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Terrance KleinApril 29, 2020
Photo by Rasheed Kemy on Unsplash

This time of the virus offers many lessons. One of them is the power of the voice. Physically isolated, we have nonetheless learned to seek each other out by means of modern media. That is a comfort, whether it is sharing drinks with friends via the web or watching as the Eucharist is celebrated in our absence.

We have also discovered that some voices have something to say. And to our chagrin, others do not. Some have been a source of information and inspiration. Others have sowed confusion and concern. The voice of a leader makes a difference. It cannot change the way the world is, but it transforms who we are and how we respond to the challenge.

The sheep hear his voice,
as the shepherd calls his own sheep by name and leads them out.
When he has driven out all his own,
he walks ahead of them, and the sheep follow him,
because they recognize his voice (Jn 10:3-4).

What does it mean to hear the voice of Christ? Let us consider that carefully, because this is a time when mistakes matter. Let us look at insufficient, misleading answers.

“The Lord speaks in the sacred Scriptures,” some might say. “There, you hear the voice of the shepherd.” This is good, but it is just not good enough. The Scriptures are quite sacred, quite inspired. But this does not guarantee that the understanding you and I receive from them is accurate, sufficient or inspired. The devil himself can quote sacred Scripture. And we read in sacred Scripture that he does: Twisting revealed truth was part of how Satan tempted Christ in the desert.

“The Lord speaks in the sacred Scriptures,” some might say. “There, you hear the voice of the shepherd.” This is good, but it is just not good enough.

Attempts to substitute some other authoritative voice are also insufficient. No need to review each of these, some obviously better than others. There is still the gap between what one says and what another understands. That is a condition of our humanity. We cannot perfectly understand each other. How then does the Good Shepherd speak to us? How does the Holy Spirit guarantee that we hear and understand his voice?

Remember those distorted numbers and letters that web portals use to challenge us, for example, when we make a mistake with our passwords? You know them: A robot is verifying that we are not robots. It presents a series of twisted symbols and asks us to identify them correctly.

We have to look and discern. That is something artificial intelligence cannot do. It cannot direct its gaze. It cannot assess one element against the horizon of all others. Yet we humans do it all the time, as we decide what matters and what does not. We can do that because we place each element into an inner horizon of understanding.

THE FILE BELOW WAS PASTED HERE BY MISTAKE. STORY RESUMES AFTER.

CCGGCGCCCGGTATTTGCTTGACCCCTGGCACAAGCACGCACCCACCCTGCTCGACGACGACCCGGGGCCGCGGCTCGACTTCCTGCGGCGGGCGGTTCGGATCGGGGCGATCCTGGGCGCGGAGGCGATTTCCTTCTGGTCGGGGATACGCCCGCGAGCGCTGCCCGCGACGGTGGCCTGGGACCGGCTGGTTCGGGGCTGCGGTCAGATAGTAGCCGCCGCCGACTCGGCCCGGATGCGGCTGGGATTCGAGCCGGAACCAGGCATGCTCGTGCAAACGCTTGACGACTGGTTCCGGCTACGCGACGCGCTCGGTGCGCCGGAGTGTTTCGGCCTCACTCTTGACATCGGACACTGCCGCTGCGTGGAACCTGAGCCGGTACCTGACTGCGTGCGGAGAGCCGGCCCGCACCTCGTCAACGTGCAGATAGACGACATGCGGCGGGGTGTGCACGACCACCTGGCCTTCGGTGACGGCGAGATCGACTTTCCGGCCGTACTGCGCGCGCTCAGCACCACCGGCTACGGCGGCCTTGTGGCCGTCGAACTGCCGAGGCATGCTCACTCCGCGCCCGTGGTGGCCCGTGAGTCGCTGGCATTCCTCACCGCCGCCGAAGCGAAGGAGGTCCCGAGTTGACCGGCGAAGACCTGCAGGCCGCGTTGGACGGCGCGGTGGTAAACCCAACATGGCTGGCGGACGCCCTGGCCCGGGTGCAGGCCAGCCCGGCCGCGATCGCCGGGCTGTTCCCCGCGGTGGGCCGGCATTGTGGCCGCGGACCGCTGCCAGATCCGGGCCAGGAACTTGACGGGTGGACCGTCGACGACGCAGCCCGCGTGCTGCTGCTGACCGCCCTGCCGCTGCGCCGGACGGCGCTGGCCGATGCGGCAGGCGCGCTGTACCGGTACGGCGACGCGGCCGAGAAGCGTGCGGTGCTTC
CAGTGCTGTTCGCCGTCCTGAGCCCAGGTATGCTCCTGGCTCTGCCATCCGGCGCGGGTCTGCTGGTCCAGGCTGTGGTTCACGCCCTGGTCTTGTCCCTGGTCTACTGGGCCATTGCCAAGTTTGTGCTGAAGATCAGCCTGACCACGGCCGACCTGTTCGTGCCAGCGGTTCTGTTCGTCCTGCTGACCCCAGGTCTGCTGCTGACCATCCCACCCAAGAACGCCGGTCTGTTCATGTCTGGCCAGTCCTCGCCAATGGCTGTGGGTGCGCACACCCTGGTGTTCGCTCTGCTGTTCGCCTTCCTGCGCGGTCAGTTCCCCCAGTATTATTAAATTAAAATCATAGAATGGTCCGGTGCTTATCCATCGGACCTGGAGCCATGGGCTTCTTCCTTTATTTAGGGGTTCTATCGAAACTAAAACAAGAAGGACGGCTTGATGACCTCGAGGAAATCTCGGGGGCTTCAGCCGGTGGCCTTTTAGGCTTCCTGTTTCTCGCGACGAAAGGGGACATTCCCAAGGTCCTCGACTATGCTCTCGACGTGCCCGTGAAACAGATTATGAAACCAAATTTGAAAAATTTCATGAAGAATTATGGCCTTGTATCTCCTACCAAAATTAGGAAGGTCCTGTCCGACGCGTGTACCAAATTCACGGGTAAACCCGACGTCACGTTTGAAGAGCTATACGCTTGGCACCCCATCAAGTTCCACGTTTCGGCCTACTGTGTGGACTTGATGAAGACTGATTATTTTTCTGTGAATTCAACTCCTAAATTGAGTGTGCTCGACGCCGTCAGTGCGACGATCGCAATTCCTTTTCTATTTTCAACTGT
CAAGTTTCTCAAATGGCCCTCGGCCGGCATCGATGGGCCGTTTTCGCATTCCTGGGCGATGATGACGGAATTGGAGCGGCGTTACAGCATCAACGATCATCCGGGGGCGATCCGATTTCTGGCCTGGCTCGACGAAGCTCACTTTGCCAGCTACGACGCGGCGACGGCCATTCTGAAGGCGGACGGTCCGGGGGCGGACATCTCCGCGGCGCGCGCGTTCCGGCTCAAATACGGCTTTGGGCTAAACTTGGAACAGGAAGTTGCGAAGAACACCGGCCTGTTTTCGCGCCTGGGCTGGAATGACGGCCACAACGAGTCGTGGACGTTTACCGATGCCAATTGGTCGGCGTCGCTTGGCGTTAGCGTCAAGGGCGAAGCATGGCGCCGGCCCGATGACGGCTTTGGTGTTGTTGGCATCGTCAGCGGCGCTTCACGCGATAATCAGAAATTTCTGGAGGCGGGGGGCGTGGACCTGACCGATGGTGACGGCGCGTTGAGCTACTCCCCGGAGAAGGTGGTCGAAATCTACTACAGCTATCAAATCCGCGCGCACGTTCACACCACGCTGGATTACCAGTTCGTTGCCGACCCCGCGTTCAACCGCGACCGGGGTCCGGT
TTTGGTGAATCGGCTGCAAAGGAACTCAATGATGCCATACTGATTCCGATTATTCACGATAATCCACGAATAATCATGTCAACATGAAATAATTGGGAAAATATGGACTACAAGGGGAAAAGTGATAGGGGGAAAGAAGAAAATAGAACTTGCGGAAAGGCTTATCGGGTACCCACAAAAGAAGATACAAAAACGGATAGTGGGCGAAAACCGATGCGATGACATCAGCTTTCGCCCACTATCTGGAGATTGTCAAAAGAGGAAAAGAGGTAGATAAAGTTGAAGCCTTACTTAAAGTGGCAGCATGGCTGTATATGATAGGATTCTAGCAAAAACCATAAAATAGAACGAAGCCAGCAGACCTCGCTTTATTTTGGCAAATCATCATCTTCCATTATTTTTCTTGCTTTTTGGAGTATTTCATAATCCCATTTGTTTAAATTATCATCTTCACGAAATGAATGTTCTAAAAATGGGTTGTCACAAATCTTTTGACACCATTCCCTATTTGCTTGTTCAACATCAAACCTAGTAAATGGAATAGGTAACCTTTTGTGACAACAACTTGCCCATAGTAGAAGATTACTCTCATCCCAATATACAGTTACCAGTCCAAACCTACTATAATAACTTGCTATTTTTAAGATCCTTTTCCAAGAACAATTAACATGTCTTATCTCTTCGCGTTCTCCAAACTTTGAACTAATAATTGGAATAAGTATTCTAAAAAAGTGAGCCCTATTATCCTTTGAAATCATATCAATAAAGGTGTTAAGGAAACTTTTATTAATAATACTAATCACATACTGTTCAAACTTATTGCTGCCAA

How do we listen to the voice of the Good Shepherd? Ponder what the Spirit brings before your eyes. Pray and process. Let the patterns emerge.

Of all the creatures on earth, of all the things we have fashioned, we alone can truly know because to know anything is to set it in a horizon of understanding. Animals and computers cannot do this, and they never will. This is what we mean when we say that we have been fashioned in the image of God. Like God, we know.

How does this apply to our hearing the voice of Christ? The Holy Spirit directs our attention to this event and not that. The same Spirit suggests that something that has happened to us matters. It might be the most insignificant of events, words spoken ever so carelessly. And these words do not mean anything until the Spirit assembles them into a pattern that we perceive.

Then we can suddenly say that we see God, that we hear God’s voice. We can see reasons to maintain our trust in God’s love, God’s concern. We can hear God calling us to action, charging our consciences with some task Christ himself gives to us. That we cannot prove this perception to another means nothing. We cannot prove beauty, but that does not lessen its truth.

But isn’t it possible to be wrong in our perceptions of the Spirit? Yes, that is in the nature of what it means to be human. We are not God. We can make mistakes. Yet our errors do not cancel our knowledge. Indeed, recognizing them reveals our fundamental orientation to truth.

So how do we listen to the voice of the Good Shepherd? Ponder what the Spirit brings before your eyes. Pray and process. Let the patterns emerge. But how does human intelligence know that it has rightly received the word, correctly understood the voice of the Shepherd? By our fruits. Only by our fruits, which, in the end, are the very harvest of the Holy Spirit.

Readings: Acts 2:14a, 36-41 1 Peter 2:2b-25 John 10:1-10

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